Children, Liturgy and Life


In the almost six years that we’ve had children in our home, I’ve continually been amazed by what they’ve taught me. That’s why I started this blog, after all. Children have a way of thinking and acting and speaking that utterly changes the way we as adults see the world. They make you think twice—and sometimes three times—about all the things you take for granted about the operations of the world. They tell living stories about the relationship God has with us that we’d miss otherwise. They expose us and send us back up the prodigal road to a Father whose gracious embrace awaits us.

But as Christians in America, I think there are two things we don’t take seriously about our children. First, we don’t really think they have anything to teach us about the gospel, and second, we don’t really appreciate how perceptive they are about the rituals of gospel life. We think them incapable of such activity. We tell them it doesn’t count.

So we silence them. We segregate them. We marginalize them. Corportate worship is one example of how we do this, but not the only one. Whereas Jesus says children are the pattern we as adults need to conform to (Matt. 19:13-15), we often tell our kids they can join us in “real, adult worship” only when they’ve become more like us. We don’t think they have anything to offer, or to gain.

But like the disciples—who were humbled by the little children they tried to cast off but whom Jesus personally welcomed into his presence—I too am humbled again and again by my children. And this is the radical thing Jesus says to you and me about the matter—become more like them. Not the other way around.

I was in my study this morning, reading and muttering through my prayers. I was praying through Psalm 85 that God would revive me again, teaching and granting renewed joy in his presence. If I’m honest, I feel a lot lately like I have so much to fix in my life, and those difficult areas in life leave me burdened. I’ve failed a lot to be more disciplined, to take care of my body, and to make a habit of serving others. As a result I tend to think sola bootstrappa, like I’m going to Rocky Balboa my way out of this mess. If you’ve ever been there, praying with guilt on your back is a disheartening endeavor. The only cure is grace.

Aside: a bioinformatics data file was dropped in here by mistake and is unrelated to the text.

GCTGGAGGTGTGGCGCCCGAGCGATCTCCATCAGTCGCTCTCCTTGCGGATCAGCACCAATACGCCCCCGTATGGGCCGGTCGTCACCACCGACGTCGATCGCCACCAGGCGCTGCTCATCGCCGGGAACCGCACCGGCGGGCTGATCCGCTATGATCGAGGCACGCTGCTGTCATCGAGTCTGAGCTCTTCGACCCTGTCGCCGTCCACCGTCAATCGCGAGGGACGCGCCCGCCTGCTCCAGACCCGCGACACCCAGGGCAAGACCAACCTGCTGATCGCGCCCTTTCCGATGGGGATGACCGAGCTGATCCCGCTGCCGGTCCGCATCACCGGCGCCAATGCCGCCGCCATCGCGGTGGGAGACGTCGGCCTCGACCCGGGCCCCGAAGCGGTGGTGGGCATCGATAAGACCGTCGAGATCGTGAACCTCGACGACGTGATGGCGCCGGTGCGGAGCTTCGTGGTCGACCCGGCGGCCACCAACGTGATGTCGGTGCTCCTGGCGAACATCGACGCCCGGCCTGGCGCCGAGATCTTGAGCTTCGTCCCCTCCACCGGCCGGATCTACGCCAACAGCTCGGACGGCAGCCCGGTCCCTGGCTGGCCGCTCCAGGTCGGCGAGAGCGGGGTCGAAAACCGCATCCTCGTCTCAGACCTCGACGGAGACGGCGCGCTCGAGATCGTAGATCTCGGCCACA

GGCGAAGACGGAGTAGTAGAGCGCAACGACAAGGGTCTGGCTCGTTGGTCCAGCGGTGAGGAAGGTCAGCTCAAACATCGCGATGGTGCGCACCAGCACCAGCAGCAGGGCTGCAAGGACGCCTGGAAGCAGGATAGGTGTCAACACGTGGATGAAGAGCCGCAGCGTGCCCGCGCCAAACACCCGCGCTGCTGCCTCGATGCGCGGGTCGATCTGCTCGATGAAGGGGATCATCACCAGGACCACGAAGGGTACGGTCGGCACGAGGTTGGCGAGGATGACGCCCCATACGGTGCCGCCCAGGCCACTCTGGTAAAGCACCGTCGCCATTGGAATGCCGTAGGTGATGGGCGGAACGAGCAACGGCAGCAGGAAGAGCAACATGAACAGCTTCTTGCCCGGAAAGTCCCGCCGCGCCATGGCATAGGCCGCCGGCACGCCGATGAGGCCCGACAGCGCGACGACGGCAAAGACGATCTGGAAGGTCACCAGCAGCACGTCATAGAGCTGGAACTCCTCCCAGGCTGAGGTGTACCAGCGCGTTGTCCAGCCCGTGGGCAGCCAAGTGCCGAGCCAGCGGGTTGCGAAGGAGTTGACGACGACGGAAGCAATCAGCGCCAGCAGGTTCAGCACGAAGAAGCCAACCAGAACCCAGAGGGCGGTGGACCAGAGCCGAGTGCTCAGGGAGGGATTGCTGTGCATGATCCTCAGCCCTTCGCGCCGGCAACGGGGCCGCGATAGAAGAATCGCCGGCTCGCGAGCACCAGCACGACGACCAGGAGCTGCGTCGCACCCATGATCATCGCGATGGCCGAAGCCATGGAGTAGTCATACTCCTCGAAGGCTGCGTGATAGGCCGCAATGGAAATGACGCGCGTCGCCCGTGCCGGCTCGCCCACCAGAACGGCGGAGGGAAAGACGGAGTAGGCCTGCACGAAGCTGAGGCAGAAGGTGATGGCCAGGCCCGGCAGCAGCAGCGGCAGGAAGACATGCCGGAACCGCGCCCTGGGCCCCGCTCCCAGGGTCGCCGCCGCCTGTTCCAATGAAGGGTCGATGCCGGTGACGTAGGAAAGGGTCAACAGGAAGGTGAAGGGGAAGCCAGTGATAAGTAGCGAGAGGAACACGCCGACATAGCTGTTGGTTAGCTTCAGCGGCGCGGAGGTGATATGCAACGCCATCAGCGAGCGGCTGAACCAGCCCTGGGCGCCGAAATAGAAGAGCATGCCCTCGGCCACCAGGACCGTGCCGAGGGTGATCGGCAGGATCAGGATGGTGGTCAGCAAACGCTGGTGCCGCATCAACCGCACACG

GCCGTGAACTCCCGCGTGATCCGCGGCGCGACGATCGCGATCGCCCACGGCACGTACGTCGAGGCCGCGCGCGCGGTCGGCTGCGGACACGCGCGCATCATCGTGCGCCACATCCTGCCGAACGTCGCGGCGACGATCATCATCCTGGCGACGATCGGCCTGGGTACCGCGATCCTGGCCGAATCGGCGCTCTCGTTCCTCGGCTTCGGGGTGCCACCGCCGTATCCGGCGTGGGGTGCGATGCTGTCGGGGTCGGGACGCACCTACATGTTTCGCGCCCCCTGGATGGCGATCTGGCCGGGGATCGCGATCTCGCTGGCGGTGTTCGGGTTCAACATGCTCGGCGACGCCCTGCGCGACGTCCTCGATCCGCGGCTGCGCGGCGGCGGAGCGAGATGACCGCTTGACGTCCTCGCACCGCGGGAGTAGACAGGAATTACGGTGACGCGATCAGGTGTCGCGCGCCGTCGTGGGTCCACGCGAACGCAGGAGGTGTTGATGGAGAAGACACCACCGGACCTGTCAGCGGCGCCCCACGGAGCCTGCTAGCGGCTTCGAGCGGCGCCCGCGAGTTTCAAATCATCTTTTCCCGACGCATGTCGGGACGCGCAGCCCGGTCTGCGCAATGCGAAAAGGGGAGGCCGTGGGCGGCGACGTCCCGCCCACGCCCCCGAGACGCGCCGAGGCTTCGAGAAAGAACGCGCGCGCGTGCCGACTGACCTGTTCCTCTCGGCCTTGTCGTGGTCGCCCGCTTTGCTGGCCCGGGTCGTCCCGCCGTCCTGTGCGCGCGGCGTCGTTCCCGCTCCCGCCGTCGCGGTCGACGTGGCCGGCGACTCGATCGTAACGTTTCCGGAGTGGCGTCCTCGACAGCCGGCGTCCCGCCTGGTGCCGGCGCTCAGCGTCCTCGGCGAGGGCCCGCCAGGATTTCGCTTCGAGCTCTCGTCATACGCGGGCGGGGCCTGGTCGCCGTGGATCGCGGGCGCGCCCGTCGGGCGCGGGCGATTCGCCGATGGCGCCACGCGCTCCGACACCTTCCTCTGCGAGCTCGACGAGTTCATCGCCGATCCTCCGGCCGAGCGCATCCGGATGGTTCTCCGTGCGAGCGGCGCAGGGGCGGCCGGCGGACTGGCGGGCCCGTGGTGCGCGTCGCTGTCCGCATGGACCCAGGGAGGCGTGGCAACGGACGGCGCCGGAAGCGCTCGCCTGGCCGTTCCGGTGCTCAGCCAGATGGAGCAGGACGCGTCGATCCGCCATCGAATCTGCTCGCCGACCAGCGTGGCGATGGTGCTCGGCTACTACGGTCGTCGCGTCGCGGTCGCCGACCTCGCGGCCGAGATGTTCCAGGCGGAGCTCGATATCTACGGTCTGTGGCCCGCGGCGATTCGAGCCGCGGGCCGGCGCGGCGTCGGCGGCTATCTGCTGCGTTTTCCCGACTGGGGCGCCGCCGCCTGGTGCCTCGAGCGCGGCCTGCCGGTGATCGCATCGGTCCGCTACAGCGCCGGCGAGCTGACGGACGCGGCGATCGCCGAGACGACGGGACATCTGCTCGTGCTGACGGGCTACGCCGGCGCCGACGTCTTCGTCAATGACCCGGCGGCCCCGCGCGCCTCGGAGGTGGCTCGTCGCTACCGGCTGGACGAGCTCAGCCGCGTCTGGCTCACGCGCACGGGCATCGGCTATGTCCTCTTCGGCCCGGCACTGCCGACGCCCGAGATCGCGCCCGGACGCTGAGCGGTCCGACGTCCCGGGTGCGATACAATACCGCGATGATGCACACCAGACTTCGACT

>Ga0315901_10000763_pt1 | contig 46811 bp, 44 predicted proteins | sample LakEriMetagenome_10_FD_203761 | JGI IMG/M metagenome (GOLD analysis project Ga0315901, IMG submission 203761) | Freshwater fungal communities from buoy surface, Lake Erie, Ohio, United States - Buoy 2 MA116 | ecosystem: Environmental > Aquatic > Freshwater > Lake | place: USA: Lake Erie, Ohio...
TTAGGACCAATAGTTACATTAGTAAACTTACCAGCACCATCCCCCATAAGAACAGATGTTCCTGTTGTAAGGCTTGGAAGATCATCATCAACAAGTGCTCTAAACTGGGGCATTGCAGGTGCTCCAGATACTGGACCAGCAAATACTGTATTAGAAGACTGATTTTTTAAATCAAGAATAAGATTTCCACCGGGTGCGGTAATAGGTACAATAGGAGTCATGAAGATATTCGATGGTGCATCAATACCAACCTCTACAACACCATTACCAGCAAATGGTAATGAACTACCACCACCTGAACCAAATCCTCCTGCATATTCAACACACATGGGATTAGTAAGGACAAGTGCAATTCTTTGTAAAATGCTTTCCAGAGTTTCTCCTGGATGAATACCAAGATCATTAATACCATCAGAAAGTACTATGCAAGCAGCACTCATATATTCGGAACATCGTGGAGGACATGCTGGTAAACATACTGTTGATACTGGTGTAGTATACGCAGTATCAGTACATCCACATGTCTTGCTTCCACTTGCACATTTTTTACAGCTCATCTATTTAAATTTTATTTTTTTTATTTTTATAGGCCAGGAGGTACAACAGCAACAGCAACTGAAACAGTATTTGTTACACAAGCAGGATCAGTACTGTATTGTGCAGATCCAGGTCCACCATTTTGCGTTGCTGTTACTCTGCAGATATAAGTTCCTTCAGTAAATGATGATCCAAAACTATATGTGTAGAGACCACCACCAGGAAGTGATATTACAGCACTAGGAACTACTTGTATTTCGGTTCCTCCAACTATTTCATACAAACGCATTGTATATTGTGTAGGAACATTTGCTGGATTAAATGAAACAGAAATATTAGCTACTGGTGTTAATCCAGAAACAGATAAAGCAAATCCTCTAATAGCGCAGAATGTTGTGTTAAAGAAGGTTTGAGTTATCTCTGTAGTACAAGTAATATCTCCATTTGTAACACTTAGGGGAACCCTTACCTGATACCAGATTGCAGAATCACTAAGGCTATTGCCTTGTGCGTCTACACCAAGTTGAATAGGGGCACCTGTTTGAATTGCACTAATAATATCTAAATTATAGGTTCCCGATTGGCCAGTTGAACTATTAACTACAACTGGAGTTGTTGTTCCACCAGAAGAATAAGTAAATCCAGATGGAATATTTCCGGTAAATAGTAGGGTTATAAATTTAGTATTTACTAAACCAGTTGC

Benjamin, my five-year-old, walked in to my study, right smack dab in the middle of that prayer. A bit of fatherly irritation rose to the surface, but it was held at bay by the curiosity I felt watching him. He had a half loaf of bread in his hands. He was walking toward me—the irritated dad/jerk, bitter with the weight of failure.

He looked at me with a tender smile and said, as he broke the bread in half, “Daddy, this is Christ’s body, broken for you. Do this in remembrance of me, for as often as you eat this bread, you proclaim the Lord’s death until he comes.” And then he reached up and put a piece of bread in my mouth, wrapping his arms around me for a good morning hug.

You can drive the twenty minutes all the way to work with tears in your eyes after that one. I did. Tears of gratefulness for the little boy whose childlike faith breaks my proud heart every time. For the Lord who uses the very ones I’d send away out of inconvenience to pour sweet, humbling grace upon me.

The thing is, Jesus could have used a thousand different things to minister grace to me this morning. He once put words in the mouth of a donkey, after all. But just like he did with his proud disciples, he chose a child. He put a child before them and said, “Be like this.”

That’s gospel paradox in action. I’ve been to seminary, sat under world-renowned scholars, studied Hebrew and listened to some of the finest preachers on earth. And when I forgot the gospel (again), Christ sent a five-year-old with a loaf of bread and the sweet words of the liturgy in his mouth.

Why would God do that? Why would he use babes and infants—the weakest members of society—to sing his praise and pronounce his gospel truth to a bunch of proud Pharisees like me?

But God chose what is foolish in the world to shame the wise; God chose what is weak in the world to shame the strong; God chose what is low and despised in the world, even things that are not, to bring to nothing things that are, so that no human being might boast in the presence of God (1 Cor. 27-29).

They may be small, the world may not care a thing about them and we may doubt their capacity for faith. But none of those things seem to stop God from using them instrumentally to deliver his kingdom to the earth.

Grace never looked so good as it does from Three Feet.


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